The federal agency that oversees delivery of mental-health services around the nation has threatened to cut funding to Washington state unless officials make changes in the way the state operates programs.
The federal government might be on to something.
While those involved in the delivery of mental-health services at the regional and local level are certainly well intended and committed to their work, the swirling of red tape seems to create constant confusion. This observation is more anecdotal than empirical.
The agency, the Centers for Medicare & Medicaid Services, wrote in a letter that Washington state officials aren’t going through a proper bidding process for regional networks. At this point, it is not clear what the problems are, but it would seem prudent for officials to look at the specific concerns and address them.
Regional Support Networks in Washington administer mental-health services in the state, with many counties joining together to operate within the same regional network, according to The Associated Press. The concept is to keep mental-health services at the local government level, since there is a close relationship between mental-health problems and local courts, law enforcement and jails.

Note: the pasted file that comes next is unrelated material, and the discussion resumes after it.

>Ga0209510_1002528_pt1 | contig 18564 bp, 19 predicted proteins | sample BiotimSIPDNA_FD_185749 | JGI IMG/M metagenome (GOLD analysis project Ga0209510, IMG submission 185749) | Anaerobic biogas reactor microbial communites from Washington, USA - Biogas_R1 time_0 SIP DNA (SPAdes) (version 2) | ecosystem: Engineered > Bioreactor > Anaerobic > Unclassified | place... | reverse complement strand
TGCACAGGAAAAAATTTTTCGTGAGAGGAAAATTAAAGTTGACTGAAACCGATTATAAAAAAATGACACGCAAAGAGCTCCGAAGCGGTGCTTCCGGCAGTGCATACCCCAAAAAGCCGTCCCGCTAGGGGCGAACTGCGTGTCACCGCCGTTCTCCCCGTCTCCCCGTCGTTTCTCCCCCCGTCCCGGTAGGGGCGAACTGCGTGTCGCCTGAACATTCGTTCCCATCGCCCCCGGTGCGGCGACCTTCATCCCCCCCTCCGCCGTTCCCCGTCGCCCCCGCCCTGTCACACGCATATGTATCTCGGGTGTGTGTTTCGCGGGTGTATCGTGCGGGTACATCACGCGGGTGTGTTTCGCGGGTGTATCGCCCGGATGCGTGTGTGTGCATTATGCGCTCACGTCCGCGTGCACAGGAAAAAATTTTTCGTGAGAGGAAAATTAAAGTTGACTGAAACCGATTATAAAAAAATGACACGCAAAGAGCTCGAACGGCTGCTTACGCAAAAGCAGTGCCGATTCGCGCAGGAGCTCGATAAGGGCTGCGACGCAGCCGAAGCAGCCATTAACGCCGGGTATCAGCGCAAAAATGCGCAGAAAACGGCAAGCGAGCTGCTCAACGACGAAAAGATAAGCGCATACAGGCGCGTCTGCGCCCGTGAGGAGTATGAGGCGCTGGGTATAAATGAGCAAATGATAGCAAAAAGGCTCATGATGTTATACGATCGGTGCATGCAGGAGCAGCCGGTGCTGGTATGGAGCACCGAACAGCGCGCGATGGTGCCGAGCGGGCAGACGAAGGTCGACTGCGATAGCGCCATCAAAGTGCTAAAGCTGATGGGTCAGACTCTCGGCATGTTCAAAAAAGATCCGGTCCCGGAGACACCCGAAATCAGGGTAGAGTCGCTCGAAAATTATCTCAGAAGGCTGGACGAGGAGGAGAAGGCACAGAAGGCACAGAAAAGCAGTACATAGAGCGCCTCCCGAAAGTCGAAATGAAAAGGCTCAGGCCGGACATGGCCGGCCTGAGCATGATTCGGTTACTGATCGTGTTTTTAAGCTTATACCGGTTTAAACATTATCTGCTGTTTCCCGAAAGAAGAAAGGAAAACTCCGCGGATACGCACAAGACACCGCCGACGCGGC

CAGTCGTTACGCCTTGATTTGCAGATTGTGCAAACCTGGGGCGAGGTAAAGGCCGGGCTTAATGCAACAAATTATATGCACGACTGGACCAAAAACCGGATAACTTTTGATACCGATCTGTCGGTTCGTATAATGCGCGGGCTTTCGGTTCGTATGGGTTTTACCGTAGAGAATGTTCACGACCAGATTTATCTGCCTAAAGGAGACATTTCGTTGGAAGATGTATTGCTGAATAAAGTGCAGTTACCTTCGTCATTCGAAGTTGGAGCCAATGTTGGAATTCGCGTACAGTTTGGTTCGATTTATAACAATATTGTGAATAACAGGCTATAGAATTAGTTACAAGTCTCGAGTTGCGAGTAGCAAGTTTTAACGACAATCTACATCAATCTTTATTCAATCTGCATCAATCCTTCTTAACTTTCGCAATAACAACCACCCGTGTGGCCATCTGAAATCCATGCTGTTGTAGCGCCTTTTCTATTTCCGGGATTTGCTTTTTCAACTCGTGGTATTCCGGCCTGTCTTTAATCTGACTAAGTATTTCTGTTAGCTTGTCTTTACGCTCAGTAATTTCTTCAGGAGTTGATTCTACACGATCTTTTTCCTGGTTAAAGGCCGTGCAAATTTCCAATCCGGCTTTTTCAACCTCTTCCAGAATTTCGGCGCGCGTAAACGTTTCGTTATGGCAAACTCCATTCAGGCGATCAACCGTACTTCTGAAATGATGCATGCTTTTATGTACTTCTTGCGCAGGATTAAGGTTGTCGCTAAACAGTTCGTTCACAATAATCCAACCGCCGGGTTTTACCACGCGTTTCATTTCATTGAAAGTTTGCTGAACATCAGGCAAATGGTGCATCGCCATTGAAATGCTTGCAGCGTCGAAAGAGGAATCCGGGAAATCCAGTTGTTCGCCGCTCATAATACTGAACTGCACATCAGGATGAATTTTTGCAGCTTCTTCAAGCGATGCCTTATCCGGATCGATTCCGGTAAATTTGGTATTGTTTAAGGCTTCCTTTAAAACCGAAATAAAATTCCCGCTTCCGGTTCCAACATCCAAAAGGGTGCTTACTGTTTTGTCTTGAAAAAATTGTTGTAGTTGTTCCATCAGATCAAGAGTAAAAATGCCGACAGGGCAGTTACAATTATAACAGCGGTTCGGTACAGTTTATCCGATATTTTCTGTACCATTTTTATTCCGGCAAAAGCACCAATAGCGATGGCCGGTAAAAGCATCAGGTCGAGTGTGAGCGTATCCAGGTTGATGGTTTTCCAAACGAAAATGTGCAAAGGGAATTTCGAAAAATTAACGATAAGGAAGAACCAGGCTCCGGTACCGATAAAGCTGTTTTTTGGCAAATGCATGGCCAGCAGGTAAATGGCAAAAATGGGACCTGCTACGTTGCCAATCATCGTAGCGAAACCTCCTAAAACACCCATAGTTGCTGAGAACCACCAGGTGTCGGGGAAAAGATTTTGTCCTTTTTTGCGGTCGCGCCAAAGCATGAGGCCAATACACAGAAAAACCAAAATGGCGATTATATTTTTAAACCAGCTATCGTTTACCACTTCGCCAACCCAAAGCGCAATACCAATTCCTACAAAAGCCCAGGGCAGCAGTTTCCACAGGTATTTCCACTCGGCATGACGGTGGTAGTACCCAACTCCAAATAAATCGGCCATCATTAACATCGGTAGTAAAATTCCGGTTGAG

Democratic state Sen. Jeannie Darneille said she sees pitfalls of moving away from that model to open bidding. Her concern is the end result might not be aligned with the desires of local officials.
The concern is legitimate, but surely can be overcome. The expectations of any contract should include the need to meet specific goals, such as working with law enforcement.
Instead of bristling at federal concerns, state lawmakers and officials should look at this as an opportunity to improve the delivery of services.
Providing adequate mental-health treatment to those who need it is a huge public issue. Treatment benefits all of society, not only the individual receiving services.
Public awareness of the need to provide mental-health treatment is on the rise. People know it is necessary and agree tax dollars should be used for that purpose.
The federal government suggests in its letter that the state come up with a plan to correct problems within 90 days so lawmakers can take action when they return to Olympia in January.
The timetable seems less important than getting it right. Improving the delivery of mental-health services should be considered a high priority for state officials and lawmakers.